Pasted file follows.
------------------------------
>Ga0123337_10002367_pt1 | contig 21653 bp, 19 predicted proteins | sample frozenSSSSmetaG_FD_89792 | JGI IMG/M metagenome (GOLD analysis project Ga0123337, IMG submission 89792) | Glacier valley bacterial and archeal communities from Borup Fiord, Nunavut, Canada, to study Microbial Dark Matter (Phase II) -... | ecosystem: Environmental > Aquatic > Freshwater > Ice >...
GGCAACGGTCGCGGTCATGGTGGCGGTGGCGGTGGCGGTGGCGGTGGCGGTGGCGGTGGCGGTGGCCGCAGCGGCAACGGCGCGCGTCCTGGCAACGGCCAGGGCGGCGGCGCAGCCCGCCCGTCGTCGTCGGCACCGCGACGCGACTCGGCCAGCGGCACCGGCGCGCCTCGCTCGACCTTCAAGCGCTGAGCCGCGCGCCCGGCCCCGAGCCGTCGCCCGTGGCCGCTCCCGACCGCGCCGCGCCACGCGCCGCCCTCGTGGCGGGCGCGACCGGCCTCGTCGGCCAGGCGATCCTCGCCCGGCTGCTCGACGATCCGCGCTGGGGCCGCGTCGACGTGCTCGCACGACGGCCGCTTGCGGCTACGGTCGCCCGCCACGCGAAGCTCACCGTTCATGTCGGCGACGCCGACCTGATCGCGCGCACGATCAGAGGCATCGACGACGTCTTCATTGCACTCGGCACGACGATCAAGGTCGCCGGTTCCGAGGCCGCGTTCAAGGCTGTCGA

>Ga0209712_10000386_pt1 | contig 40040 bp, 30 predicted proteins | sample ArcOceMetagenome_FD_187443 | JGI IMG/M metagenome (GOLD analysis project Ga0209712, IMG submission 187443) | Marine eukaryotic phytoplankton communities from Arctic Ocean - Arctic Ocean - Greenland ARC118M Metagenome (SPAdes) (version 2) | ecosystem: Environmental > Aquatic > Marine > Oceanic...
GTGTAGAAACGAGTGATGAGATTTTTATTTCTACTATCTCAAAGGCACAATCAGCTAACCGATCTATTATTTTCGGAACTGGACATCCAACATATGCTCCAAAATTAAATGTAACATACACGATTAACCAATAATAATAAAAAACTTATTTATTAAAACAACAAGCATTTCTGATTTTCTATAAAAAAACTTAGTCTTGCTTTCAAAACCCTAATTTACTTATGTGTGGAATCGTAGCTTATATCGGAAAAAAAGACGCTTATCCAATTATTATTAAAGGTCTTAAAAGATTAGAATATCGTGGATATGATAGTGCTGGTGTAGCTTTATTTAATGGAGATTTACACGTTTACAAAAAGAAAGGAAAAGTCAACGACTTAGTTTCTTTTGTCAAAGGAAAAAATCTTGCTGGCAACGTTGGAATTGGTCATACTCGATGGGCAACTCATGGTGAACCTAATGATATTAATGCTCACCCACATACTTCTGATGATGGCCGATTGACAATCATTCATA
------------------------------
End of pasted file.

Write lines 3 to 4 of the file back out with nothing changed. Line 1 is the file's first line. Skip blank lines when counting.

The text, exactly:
>Ga0209712_10000386_pt1 | contig 40040 bp, 30 predicted proteins | sample ArcOceMetagenome_FD_187443 | JGI IMG/M metagenome (GOLD analysis project Ga0209712, IMG submission 187443) | Marine eukaryotic phytoplankton communities from Arctic Ocean - Arctic Ocean - Greenland ARC118M Metagenome (SPAdes) (version 2) | ecosystem: Environmental > Aquatic > Marine > Oceanic...
GTGTAGAAACGAGTGATGAGATTTTTATTTCTACTATCTCAAAGGCACAATCAGCTAACCGATCTATTATTTTCGGAACTGGACATCCAACATATGCTCCAAAATTAAATGTAACATACACGATTAACCAATAATAATAAAAAACTTATTTATTAAAACAACAAGCATTTCTGATTTTCTATAAAAAAACTTAGTCTTGCTTTCAAAACCCTAATTTACTTATGTGTGGAATCGTAGCTTATATCGGAAAAAAAGACGCTTATCCAATTATTATTAAAGGTCTTAAAAGATTAGAATATCGTGGATATGATAGTGCTGGTGTAGCTTTATTTAATGGAGATTTACACGTTTACAAAAAGAAAGGAAAAGTCAACGACTTAGTTTCTTTTGTCAAAGGAAAAAATCTTGCTGGCAACGTTGGAATTGGTCATACTCGATGGGCAACTCATGGTGAACCTAATGATATTAATGCTCACCCACATACTTCTGATGATGGCCGATTGACAATCATTCATA